Address One Key Root Cause In Order to Heal Periodontitis
As we get older, many of us forget the importance of taking care of our teeth. Thus, we may develop oral problems like cavities or gum problems. Many of us are unaware that a lax attitude towards dental health may lead to a slew of medical conditions in the future. Studies show that people with dental lesions are at a greater risk of developing many serious health problems. This is why one’s oral regimen should be considered just as important as cardiovascular exercise and healthy eating. Sadly, many people are not aware of the link between poor oral hygiene and medical conditions until it is too late.
Periodontal disease is a common dental problem that affects many adults. This condition is also called advanced gum disease. It is a dental condition that affects the gums/gingiva, alveolar bone, cementum and the periodontal ligament. It can be divided into two categories, gingivitis (early stage of gum disease) and periodontitis (advanced stage). Please note that some cases of gingivitis do not become periodontitis. However, every case of periodontitis is attributed to a case of gingivitis.
What Causes Advanced Gum Disease?
The human mouth is the dirtiest part of the body, simply because the oral cavity is home to many types of bacteria. A person with poor oral hygiene will develop plaque, a soft and translucent white substance. Brushing and flossing get rid of plaque, as do regular visits to the dentist for thorough prophylaxis treatments. However, people who do not clean their teeth properly will notice the plaque harden and evolve into tartar, a hard and shell-like substance. Please note that plaque and tartar are ideal breeding grounds for harmful bacteria. If your plaque and tartar deposits invade the subgingival level, you are at greater risk for periodontitis and gingivitis.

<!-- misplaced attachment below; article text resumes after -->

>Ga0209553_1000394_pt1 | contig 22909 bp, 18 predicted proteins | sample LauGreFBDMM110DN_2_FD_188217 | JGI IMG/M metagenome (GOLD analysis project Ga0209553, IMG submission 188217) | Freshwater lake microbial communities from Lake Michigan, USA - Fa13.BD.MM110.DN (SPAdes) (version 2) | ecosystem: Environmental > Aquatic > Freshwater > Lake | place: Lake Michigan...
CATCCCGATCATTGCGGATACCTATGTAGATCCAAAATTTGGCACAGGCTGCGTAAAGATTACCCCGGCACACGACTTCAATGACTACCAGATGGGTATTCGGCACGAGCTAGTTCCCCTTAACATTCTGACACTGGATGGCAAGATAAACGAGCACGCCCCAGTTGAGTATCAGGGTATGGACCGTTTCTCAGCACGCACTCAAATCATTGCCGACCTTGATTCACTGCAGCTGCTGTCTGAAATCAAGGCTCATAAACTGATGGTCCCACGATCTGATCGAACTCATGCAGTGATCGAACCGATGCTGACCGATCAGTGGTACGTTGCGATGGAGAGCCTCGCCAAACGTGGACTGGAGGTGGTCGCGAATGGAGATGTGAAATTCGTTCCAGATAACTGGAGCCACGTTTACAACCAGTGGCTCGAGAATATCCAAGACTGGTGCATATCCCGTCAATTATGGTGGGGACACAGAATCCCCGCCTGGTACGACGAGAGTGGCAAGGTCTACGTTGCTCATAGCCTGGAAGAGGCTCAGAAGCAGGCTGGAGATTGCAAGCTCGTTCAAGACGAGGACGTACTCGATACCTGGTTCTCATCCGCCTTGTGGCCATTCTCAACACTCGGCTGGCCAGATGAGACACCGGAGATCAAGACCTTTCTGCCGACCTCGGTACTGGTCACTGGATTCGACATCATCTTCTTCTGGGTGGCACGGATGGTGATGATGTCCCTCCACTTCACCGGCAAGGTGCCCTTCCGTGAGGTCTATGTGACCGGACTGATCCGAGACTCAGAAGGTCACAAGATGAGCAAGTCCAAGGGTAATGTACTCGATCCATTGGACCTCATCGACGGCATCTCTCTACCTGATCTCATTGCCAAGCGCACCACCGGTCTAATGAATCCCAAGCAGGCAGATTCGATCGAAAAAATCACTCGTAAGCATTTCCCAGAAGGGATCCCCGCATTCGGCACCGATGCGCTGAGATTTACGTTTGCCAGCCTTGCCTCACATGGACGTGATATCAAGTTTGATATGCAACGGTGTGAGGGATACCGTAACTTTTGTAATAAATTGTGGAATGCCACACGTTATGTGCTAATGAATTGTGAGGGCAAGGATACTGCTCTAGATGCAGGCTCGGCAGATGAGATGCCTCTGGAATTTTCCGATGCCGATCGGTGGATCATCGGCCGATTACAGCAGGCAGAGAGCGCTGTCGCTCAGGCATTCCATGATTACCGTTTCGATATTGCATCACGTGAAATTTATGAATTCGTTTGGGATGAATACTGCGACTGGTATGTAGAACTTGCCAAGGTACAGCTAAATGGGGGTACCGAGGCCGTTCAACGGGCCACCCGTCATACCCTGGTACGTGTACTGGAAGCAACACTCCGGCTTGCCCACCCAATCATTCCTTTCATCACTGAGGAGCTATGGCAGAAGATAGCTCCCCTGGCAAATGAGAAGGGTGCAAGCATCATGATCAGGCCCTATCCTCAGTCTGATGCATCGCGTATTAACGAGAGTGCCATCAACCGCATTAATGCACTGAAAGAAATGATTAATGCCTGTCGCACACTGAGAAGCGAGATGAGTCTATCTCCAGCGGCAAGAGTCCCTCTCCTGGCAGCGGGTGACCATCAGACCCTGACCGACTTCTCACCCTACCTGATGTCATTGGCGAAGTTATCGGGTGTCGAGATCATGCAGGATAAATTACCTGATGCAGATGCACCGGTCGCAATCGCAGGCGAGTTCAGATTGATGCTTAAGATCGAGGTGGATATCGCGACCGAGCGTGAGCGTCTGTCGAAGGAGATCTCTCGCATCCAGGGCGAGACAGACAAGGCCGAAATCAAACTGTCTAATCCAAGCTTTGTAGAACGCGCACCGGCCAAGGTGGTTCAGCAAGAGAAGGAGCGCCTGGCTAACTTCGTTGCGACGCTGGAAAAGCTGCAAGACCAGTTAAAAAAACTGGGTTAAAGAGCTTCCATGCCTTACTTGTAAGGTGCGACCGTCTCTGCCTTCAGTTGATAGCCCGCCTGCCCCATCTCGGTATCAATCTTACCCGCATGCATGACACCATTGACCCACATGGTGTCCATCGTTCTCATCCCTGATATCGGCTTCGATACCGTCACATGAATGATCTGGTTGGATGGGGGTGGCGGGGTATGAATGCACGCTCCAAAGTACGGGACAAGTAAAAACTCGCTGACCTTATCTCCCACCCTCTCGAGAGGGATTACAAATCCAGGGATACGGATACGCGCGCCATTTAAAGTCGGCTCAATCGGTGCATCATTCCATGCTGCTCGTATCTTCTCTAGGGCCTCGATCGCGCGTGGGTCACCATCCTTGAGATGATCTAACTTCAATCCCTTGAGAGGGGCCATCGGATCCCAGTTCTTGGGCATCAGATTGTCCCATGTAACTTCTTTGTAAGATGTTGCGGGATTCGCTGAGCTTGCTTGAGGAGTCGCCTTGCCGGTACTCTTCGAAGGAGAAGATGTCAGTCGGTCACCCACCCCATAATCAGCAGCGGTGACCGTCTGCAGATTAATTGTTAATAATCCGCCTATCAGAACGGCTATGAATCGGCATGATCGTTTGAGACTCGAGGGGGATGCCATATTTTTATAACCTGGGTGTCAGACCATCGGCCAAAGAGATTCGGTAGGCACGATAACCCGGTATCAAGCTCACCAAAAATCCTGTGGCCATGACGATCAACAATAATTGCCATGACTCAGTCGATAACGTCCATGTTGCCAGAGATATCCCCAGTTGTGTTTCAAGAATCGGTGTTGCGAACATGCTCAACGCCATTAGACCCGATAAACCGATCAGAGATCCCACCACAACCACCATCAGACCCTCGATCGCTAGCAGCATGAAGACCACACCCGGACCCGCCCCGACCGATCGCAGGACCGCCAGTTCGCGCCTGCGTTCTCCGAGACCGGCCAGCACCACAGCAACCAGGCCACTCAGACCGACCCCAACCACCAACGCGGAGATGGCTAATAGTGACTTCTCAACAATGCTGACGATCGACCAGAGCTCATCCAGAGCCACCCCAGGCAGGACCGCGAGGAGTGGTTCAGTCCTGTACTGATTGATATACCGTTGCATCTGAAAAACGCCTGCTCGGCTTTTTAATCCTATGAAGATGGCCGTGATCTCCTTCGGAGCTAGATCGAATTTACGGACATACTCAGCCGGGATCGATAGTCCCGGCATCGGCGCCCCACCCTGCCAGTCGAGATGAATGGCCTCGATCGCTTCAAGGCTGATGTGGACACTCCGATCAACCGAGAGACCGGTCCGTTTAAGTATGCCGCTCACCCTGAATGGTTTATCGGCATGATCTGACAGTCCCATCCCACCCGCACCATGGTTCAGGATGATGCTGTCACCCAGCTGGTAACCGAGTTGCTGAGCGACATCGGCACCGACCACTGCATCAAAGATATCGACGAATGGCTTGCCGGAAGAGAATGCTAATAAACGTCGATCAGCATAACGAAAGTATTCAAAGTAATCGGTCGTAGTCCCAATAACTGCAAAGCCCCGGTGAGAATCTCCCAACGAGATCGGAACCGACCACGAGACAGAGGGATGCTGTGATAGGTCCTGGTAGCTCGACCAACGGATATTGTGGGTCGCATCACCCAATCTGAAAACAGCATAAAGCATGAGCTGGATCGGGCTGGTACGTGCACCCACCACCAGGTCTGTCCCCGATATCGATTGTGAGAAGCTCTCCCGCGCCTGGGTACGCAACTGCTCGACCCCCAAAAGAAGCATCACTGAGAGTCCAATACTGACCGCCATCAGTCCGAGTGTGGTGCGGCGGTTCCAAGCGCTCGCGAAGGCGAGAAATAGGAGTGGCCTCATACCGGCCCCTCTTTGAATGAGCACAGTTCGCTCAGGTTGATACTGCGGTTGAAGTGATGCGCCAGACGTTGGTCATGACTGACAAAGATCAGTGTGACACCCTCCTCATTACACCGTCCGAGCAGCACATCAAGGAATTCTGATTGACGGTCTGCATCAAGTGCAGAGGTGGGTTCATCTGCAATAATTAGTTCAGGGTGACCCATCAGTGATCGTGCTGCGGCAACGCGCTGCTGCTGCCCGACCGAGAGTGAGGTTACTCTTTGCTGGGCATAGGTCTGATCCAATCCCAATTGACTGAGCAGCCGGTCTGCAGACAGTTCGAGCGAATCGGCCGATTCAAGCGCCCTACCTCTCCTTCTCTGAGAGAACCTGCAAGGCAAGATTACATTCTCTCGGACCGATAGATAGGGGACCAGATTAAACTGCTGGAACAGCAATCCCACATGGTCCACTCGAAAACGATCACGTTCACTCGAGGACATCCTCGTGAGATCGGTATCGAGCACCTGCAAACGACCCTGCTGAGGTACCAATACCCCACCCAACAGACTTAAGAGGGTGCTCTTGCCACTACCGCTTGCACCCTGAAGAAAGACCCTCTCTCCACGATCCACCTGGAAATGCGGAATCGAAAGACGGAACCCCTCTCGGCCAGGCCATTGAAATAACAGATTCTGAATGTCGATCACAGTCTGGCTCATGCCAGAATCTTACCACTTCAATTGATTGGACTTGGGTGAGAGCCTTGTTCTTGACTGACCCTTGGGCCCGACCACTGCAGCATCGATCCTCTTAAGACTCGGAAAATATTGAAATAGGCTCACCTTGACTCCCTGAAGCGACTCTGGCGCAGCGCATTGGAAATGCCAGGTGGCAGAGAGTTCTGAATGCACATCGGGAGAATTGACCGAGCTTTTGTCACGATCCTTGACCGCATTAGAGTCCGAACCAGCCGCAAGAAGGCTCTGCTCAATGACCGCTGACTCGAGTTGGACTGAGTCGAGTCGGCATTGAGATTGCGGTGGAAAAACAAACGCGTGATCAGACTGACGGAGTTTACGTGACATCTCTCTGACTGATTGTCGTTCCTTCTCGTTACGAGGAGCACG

Risk Factors for Gum Disease
There are many factors that contribute to gum disease. Certain factors can put you at risk of this dental condition.
- Diabetes: People who have diabetes are more prone to developing infections, including gum problems. If you smoke, here is one more reason to quit.
- Smokers: Smoking increases your risk of developing gum disease as well.
- Unbalanced Hormones: Hormone changes in females, especially during pregnancy, is another factor that should be considered.
- Compromised Immune System: Individuals who have immune disorders like AIDS or cancer are prone to gingivitis and periodontitis.
- Prescription Medication or Drug Use: Some forms of medication that inhibit saliva production or those that cause abnormal gum tissue overgrowth may increase your risk of developing gum problems.
- Family History: Research also shows that some people are genetically susceptible to periodontal problems. Thus, individuals with parents who suffer from gum disease should take better preventive measures. Lastly, studies also show that high-stress levels can lead to periodontal problems as well.
Bacteria can cause gum inflammation and discomfort. The most common symptoms are red/purple, swollen, painful and bleeding gingiva. Bad breath or halitosis may also be present. It is important to note that the area will be swollen and engorged. Thus, normal stippling will not be seen. The condition may be generalized or localized. Gingivitis is a mild form of periodontal disease.